I think it was Charles Dickens who said, “It is always difficult to do something for the last time.” Or was it Richard Nixon? At any rate, whoever said it obviously never served on a church committee, purchased anything on the installment plan, or spent much time at the dentist.
This is the last column to be signed by Eutychus X. In a fortnight, Eutychus XI will take over. To him or her, I hand the torch: May your fingers not be burned and may the smoke not get in your eyes. It’s difficult to type while holding a burning torch, but you’ll get used to it.
I want to thank the eight people who wrote me complimentary letters. I also want to thank the people who sent hate mail. My, what a collection I have! I realize that you have had a difficult time writing nasty letters to an anonymous enemy, but now the veil is drawn, and your target is here for all to see. I plan to use your letters in a future book, which will be a study of humor in evangelical ministry. I hope to get access to the Youth for Christ International files, and several seminaries have invited me to sit in on their faculty meetings.
“But has this Eutychus X experience done anything for you?” asks my inner man. Of course it has! For one thing, I have learned that too many Christian people and organizations can’t laugh at themselves. They take themselves too seriously, and this makes them stuffy. I have also learned that some people are not serious enough about humor, and this makes them shallow. Schiller was right: “Nothing serves better to illustrate a man’s character than the things which he finds ridiculous.” That means I’ve been telling on myself all these months—but so have you!
Nobody said it better than Swift: “Satire is a sort of glass, wherein beholders do generally discover everybody’s face but their own.”
No tears, now! Let’s not fog up the mirror!
A happy spring to you all, and to all—goodbye.
Lord of the Harvest!
Although it may be “inconceivable” to Bill Bright that “… God would come and terminate the harvest …” [News, Jan. 22], it is unthinkable to me that one of the farm hands would presume to know better than the Lord of the harvest!
JAMES R. PFEIFFER
Dismayed and Envious
Your report of “A Crystal Cathedral Spectacular” [News, Jan. 22] at first left me a bit dismayed and (I may as well admit it) somewhat envious. But then I sat back with my cup of tea and did some serious possibility thinking about our Easter pageant. Granted, we have no Disneyland with its makers of magic in our back yard, but there is one small, rundown grocery store whose proprietor is as ingenious as any Disney technician. Because our neighborhood is populated by poor folks who are incapable of shelling out from $6.50 to $12.50 a head for spiritual thrills (heaven knows they need them), I won’t get the money I need to bankroll a really good show.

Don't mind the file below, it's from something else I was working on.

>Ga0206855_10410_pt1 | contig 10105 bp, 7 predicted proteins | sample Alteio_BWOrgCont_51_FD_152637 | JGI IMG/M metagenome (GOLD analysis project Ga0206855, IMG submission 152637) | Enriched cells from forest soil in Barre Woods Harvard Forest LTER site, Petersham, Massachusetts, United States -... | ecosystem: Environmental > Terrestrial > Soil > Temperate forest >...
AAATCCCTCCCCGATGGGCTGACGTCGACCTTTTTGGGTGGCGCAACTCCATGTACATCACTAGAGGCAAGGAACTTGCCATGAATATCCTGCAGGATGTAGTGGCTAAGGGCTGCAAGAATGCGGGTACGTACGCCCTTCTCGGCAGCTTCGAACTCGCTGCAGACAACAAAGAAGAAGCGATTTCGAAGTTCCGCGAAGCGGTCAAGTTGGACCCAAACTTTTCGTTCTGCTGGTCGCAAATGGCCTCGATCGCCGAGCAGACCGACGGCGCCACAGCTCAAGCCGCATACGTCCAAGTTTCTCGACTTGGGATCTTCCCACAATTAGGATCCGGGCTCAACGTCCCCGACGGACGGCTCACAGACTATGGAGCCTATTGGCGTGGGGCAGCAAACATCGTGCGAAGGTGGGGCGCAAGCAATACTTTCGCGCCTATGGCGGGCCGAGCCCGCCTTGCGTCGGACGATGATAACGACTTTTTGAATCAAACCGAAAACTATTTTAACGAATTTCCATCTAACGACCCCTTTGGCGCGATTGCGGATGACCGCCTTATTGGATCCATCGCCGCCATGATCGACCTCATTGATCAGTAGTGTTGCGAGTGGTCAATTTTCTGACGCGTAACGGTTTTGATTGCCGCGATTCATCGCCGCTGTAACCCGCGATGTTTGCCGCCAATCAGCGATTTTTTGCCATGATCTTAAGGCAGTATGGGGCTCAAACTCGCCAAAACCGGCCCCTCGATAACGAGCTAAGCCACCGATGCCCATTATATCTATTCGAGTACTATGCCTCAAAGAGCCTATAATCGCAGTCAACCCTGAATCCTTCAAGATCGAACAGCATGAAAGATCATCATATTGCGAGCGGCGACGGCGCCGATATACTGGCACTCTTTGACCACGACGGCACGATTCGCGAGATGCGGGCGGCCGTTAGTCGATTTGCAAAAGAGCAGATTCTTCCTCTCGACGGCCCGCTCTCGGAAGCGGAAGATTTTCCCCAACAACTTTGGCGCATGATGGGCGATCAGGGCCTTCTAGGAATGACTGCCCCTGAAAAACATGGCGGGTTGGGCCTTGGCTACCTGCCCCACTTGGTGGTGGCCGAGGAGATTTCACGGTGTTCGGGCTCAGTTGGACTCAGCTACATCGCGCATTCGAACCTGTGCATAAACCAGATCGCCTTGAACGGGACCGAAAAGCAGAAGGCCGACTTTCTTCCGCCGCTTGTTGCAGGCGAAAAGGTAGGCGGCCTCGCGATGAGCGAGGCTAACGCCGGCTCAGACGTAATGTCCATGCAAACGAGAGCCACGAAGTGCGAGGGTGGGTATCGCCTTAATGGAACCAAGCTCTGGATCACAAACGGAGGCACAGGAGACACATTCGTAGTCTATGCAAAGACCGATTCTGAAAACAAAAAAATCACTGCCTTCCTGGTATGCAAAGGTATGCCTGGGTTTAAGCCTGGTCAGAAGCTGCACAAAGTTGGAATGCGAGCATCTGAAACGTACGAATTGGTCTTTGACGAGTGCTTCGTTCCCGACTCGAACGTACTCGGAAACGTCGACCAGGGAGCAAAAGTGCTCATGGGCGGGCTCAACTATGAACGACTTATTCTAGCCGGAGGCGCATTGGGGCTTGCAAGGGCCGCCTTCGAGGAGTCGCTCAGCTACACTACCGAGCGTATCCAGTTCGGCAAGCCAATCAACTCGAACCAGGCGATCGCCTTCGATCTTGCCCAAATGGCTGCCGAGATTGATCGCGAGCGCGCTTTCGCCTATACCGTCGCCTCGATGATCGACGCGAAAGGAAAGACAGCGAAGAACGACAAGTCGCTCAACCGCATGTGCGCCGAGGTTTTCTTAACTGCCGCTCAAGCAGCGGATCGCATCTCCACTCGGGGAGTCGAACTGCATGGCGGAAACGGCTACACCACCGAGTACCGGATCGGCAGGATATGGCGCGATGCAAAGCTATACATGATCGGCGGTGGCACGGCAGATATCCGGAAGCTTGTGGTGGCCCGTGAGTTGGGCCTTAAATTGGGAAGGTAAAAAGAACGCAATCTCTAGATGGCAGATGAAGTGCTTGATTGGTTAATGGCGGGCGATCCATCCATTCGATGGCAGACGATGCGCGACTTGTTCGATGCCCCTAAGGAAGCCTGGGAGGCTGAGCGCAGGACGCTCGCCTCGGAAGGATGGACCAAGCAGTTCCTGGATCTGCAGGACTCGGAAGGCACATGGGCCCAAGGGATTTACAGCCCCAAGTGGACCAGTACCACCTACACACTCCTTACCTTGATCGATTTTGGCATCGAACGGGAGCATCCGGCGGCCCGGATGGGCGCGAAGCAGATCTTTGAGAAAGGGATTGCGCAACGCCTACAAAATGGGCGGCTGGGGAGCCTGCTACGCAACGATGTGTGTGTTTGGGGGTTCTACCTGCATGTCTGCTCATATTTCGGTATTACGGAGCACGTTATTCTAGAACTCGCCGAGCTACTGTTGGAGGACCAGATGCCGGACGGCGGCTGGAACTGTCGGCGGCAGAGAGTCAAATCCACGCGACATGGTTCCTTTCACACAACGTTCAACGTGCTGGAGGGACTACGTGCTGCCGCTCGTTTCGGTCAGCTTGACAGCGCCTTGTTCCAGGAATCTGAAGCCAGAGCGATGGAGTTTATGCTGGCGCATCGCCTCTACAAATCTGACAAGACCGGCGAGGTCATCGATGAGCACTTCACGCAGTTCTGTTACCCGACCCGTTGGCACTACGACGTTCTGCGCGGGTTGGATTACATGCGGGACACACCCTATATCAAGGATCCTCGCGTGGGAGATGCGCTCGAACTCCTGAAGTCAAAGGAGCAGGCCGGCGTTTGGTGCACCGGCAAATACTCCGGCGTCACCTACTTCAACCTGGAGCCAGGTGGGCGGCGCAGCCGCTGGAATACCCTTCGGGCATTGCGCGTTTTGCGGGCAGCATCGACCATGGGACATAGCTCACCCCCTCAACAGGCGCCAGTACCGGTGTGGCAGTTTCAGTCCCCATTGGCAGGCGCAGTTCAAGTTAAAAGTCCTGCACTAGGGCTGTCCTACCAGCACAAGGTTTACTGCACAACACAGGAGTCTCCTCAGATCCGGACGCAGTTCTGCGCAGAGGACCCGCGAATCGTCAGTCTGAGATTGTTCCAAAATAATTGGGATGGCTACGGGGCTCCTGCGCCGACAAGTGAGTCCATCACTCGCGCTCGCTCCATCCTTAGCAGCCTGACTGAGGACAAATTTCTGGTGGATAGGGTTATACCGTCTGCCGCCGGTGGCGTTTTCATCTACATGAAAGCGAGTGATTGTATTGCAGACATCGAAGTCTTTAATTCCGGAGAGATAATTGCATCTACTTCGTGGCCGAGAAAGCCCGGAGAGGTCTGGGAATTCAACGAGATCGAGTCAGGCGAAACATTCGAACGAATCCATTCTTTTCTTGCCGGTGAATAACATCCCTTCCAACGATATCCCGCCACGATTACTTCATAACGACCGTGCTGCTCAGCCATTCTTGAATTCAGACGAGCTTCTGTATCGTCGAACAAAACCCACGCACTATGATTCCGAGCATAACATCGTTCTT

This is precisely where the remarkable grocer will help me. If I just tell him what sort of lighting effect I’d like to have at the moment of the resurrection scene, I’m sure he could come up with one of those old World War II air defense lights that small businessmen like to use when they have a big sale. I’d like to work some famous show biz animal into the show, too. Everybody loves an animal on stage. Maybe I could get that monkey who costarred with Clint Eastwood in Every Which Way but Loose. He could play the part of some Pharisee who goes hopping mad when a soldier informs him that the stone rolled away.
The public must know the physical dimensions and numbers of things if a show like this is to be successful; folks like to be impressed. I’ll make certain they know it when the church’s huge, 96-inch doors swing open. (Ninety-six inches sounds better than eight feet, doesn’t it? It’s the number that’s important.) The old church floor might be threatened by a meager 300-pound rock for the tomb set, but if I put out its weight in grams, the people will marvel. The church choir is not exactly a large group—13 in all when old Hank Findley’s arthritis isn’t acting up. But by putting up mirrors on either side, I’ll be able to multiply the choir members to infinity. Think of the advertising appeal! Come and see a choir myriad in number! (Not quite on the up and up, you say? But people always expect to be fooled a bit whenever they see a show.)